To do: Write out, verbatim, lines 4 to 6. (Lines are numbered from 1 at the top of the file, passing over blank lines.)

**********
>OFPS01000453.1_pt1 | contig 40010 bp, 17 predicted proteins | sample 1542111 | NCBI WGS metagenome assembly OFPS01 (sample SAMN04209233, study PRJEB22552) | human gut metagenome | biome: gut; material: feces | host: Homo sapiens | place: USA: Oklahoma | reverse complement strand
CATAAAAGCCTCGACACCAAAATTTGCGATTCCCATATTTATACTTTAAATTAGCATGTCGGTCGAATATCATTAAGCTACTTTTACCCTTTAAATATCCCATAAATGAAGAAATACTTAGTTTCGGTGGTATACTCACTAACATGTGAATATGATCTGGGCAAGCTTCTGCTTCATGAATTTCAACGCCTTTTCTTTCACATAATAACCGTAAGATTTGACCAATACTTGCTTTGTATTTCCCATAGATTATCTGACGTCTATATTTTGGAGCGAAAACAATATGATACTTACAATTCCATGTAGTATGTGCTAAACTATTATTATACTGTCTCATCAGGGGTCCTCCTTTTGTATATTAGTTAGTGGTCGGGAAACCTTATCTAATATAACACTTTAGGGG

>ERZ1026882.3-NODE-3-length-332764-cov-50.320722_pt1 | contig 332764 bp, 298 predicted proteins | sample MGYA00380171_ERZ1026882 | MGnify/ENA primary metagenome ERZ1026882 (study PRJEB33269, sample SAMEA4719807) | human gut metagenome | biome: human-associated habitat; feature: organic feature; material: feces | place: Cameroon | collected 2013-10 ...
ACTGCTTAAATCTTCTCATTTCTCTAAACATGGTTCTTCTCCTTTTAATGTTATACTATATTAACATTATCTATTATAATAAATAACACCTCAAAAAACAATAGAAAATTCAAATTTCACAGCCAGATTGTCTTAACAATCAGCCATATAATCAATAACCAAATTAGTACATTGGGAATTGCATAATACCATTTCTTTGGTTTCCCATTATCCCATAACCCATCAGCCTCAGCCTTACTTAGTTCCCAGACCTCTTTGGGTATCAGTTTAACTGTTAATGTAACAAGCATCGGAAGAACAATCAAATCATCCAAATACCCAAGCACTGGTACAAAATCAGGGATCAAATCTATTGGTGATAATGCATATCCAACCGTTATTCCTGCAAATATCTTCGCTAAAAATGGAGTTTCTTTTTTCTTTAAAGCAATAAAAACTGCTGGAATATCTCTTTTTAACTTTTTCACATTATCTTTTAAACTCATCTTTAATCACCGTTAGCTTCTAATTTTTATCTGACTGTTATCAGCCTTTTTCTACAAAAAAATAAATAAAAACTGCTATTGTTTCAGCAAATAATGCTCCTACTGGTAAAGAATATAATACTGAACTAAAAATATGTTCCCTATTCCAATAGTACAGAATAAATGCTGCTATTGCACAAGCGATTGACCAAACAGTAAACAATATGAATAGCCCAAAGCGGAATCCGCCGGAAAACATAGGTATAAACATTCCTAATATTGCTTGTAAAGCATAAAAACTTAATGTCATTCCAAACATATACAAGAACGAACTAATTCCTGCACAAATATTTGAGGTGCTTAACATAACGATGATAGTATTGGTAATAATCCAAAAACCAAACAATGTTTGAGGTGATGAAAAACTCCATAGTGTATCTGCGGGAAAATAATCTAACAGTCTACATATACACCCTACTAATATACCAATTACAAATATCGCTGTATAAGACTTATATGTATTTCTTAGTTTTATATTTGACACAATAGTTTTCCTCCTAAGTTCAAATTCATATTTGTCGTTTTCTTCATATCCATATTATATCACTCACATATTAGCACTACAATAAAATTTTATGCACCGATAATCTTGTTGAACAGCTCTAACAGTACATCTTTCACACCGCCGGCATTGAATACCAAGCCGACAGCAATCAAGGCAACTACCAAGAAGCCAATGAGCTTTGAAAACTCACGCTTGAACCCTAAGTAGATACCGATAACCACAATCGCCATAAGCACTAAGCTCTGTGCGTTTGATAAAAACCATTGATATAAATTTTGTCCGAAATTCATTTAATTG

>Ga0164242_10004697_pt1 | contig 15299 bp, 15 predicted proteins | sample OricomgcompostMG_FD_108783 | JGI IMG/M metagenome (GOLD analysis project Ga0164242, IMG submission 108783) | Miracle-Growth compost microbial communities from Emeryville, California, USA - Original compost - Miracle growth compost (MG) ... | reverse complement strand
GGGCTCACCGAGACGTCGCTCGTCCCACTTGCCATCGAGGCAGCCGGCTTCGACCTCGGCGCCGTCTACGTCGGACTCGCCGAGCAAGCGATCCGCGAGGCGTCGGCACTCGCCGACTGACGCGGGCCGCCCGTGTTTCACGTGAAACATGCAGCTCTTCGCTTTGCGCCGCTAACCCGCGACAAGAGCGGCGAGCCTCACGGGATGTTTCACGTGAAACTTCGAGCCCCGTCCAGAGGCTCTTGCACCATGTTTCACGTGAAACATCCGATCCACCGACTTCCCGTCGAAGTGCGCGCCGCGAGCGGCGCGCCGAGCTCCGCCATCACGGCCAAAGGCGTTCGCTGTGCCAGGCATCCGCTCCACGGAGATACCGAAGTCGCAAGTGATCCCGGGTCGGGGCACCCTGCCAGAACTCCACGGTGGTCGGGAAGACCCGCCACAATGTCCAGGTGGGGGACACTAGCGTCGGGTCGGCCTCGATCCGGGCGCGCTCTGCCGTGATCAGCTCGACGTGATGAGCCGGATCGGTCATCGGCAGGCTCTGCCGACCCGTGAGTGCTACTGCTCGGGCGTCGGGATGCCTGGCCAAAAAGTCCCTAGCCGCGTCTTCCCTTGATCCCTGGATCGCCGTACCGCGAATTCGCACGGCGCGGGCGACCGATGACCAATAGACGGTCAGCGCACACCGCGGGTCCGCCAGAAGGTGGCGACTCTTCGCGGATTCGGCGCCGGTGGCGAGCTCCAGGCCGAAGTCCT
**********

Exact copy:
ACTGCTTAAATCTTCTCATTTCTCTAAACATGGTTCTTCTCCTTTTAATGTTATACTATATTAACATTATCTATTATAATAAATAACACCTCAAAAAACAATAGAAAATTCAAATTTCACAGCCAGATTGTCTTAACAATCAGCCATATAATCAATAACCAAATTAGTACATTGGGAATTGCATAATACCATTTCTTTGGTTTCCCATTATCCCATAACCCATCAGCCTCAGCCTTACTTAGTTCCCAGACCTCTTTGGGTATCAGTTTAACTGTTAATGTAACAAGCATCGGAAGAACAATCAAATCATCCAAATACCCAAGCACTGGTACAAAATCAGGGATCAAATCTATTGGTGATAATGCATATCCAACCGTTATTCCTGCAAATATCTTCGCTAAAAATGGAGTTTCTTTTTTCTTTAAAGCAATAAAAACTGCTGGAATATCTCTTTTTAACTTTTTCACATTATCTTTTAAACTCATCTTTAATCACCGTTAGCTTCTAATTTTTATCTGACTGTTATCAGCCTTTTTCTACAAAAAAATAAATAAAAACTGCTATTGTTTCAGCAAATAATGCTCCTACTGGTAAAGAATATAATACTGAACTAAAAATATGTTCCCTATTCCAATAGTACAGAATAAATGCTGCTATTGCACAAGCGATTGACCAAACAGTAAACAATATGAATAGCCCAAAGCGGAATCCGCCGGAAAACATAGGTATAAACATTCCTAATATTGCTTGTAAAGCATAAAAACTTAATGTCATTCCAAACATATACAAGAACGAACTAATTCCTGCACAAATATTTGAGGTGCTTAACATAACGATGATAGTATTGGTAATAATCCAAAAACCAAACAATGTTTGAGGTGATGAAAAACTCCATAGTGTATCTGCGGGAAAATAATCTAACAGTCTACATATACACCCTACTAATATACCAATTACAAATATCGCTGTATAAGACTTATATGTATTTCTTAGTTTTATATTTGACACAATAGTTTTCCTCCTAAGTTCAAATTCATATTTGTCGTTTTCTTCATATCCATATTATATCACTCACATATTAGCACTACAATAAAATTTTATGCACCGATAATCTTGTTGAACAGCTCTAACAGTACATCTTTCACACCGCCGGCATTGAATACCAAGCCGACAGCAATCAAGGCAACTACCAAGAAGCCAATGAGCTTTGAAAACTCACGCTTGAACCCTAAGTAGATACCGATAACCACAATCGCCATAAGCACTAAGCTCTGTGCGTTTGATAAAAACCATTGATATAAATTTTGTCCGAAATTCATTTAATTG

>Ga0164242_10004697_pt1 | contig 15299 bp, 15 predicted proteins | sample OricomgcompostMG_FD_108783 | JGI IMG/M metagenome (GOLD analysis project Ga0164242, IMG submission 108783) | Miracle-Growth compost microbial communities from Emeryville, California, USA - Original compost - Miracle growth compost (MG) ... | reverse complement strand
GGGCTCACCGAGACGTCGCTCGTCCCACTTGCCATCGAGGCAGCCGGCTTCGACCTCGGCGCCGTCTACGTCGGACTCGCCGAGCAAGCGATCCGCGAGGCGTCGGCACTCGCCGACTGACGCGGGCCGCCCGTGTTTCACGTGAAACATGCAGCTCTTCGCTTTGCGCCGCTAACCCGCGACAAGAGCGGCGAGCCTCACGGGATGTTTCACGTGAAACTTCGAGCCCCGTCCAGAGGCTCTTGCACCATGTTTCACGTGAAACATCCGATCCACCGACTTCCCGTCGAAGTGCGCGCCGCGAGCGGCGCGCCGAGCTCCGCCATCACGGCCAAAGGCGTTCGCTGTGCCAGGCATCCGCTCCACGGAGATACCGAAGTCGCAAGTGATCCCGGGTCGGGGCACCCTGCCAGAACTCCACGGTGGTCGGGAAGACCCGCCACAATGTCCAGGTGGGGGACACTAGCGTCGGGTCGGCCTCGATCCGGGCGCGCTCTGCCGTGATCAGCTCGACGTGATGAGCCGGATCGGTCATCGGCAGGCTCTGCCGACCCGTGAGTGCTACTGCTCGGGCGTCGGGATGCCTGGCCAAAAAGTCCCTAGCCGCGTCTTCCCTTGATCCCTGGATCGCCGTACCGCGAATTCGCACGGCGCGGGCGACCGATGACCAATAGACGGTCAGCGCACACCGCGGGTCCGCCAGAAGGTGGCGACTCTTCGCGGATTCGGCGCCGGTGGCGAGCTCCAGGCCGAAGTCCT